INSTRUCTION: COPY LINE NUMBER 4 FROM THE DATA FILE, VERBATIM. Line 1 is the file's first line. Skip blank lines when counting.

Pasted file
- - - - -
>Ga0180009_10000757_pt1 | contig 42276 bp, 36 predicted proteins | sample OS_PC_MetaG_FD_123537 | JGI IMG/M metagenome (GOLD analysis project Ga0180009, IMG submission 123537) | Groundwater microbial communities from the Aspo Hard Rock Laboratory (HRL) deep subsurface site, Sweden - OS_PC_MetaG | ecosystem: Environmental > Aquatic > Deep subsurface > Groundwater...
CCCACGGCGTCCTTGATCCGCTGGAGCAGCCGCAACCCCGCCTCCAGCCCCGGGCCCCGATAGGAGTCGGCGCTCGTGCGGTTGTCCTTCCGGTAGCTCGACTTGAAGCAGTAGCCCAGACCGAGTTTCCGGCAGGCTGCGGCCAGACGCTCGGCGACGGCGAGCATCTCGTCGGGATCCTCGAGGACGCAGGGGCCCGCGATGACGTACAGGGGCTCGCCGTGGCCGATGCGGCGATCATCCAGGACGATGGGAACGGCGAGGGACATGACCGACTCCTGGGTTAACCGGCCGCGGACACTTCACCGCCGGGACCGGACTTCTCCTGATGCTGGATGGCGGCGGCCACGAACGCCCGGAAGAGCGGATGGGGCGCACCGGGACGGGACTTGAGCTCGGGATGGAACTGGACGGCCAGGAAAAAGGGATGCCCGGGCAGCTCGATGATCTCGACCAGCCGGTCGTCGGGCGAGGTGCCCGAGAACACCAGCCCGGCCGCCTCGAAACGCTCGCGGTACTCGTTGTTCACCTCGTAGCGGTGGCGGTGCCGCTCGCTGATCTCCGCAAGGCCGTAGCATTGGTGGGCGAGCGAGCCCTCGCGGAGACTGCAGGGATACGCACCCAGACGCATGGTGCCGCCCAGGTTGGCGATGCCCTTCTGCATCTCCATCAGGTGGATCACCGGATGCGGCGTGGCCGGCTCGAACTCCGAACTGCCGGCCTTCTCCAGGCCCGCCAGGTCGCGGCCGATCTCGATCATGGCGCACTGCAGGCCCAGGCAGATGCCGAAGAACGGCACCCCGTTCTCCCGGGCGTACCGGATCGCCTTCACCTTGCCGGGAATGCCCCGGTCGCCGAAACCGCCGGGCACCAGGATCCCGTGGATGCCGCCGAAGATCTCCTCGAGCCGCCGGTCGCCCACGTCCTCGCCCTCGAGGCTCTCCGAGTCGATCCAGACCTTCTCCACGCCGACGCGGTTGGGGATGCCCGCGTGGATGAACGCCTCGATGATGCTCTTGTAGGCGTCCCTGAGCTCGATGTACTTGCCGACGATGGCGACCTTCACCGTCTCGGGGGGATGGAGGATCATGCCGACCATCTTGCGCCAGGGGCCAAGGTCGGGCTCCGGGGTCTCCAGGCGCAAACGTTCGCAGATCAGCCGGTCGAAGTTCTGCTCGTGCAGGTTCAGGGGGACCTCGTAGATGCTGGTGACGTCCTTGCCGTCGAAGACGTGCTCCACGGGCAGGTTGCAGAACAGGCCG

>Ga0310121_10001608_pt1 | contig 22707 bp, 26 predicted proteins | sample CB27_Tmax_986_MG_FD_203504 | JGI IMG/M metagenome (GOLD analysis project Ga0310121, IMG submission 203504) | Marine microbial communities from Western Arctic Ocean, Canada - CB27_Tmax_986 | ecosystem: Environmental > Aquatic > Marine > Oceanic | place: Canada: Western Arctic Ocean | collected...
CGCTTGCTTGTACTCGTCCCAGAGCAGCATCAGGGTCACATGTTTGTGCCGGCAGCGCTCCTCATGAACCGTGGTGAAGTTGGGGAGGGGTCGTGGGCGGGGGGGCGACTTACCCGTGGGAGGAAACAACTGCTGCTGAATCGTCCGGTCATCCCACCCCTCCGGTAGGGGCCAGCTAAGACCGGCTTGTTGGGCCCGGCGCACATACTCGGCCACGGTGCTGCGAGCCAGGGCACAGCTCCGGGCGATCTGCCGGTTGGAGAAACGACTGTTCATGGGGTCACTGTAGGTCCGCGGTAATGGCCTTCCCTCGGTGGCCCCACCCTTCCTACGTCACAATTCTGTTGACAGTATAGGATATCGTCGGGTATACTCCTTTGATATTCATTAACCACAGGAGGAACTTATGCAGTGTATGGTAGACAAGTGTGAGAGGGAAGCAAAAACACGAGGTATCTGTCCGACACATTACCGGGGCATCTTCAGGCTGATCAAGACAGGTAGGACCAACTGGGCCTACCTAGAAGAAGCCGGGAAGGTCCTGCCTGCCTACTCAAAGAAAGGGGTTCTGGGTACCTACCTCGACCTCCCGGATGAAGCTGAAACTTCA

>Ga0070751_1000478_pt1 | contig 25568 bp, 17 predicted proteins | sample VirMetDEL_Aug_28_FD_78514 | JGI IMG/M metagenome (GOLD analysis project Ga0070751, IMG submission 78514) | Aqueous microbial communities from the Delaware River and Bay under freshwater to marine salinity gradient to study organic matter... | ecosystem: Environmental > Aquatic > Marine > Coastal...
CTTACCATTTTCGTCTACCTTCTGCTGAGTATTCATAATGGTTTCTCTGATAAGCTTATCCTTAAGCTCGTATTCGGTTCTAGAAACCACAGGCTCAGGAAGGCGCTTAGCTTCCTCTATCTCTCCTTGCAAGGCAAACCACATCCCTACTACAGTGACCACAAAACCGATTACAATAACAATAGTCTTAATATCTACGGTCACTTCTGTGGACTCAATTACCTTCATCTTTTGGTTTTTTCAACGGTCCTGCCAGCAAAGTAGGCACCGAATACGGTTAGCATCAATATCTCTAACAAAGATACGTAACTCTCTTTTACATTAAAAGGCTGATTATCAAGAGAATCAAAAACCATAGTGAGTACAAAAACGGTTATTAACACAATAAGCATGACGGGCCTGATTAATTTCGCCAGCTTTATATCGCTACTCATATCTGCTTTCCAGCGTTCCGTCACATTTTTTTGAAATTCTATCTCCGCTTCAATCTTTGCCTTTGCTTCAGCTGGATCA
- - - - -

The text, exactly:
CGCTTGCTTGTACTCGTCCCAGAGCAGCATCAGGGTCACATGTTTGTGCCGGCAGCGCTCCTCATGAACCGTGGTGAAGTTGGGGAGGGGTCGTGGGCGGGGGGGCGACTTACCCGTGGGAGGAAACAACTGCTGCTGAATCGTCCGGTCATCCCACCCCTCCGGTAGGGGCCAGCTAAGACCGGCTTGTTGGGCCCGGCGCACATACTCGGCCACGGTGCTGCGAGCCAGGGCACAGCTCCGGGCGATCTGCCGGTTGGAGAAACGACTGTTCATGGGGTCACTGTAGGTCCGCGGTAATGGCCTTCCCTCGGTGGCCCCACCCTTCCTACGTCACAATTCTGTTGACAGTATAGGATATCGTCGGGTATACTCCTTTGATATTCATTAACCACAGGAGGAACTTATGCAGTGTATGGTAGACAAGTGTGAGAGGGAAGCAAAAACACGAGGTATCTGTCCGACACATTACCGGGGCATCTTCAGGCTGATCAAGACAGGTAGGACCAACTGGGCCTACCTAGAAGAAGCCGGGAAGGTCCTGCCTGCCTACTCAAAGAAAGGGGTTCTGGGTACCTACCTCGACCTCCCGGATGAAGCTGAAACTTCA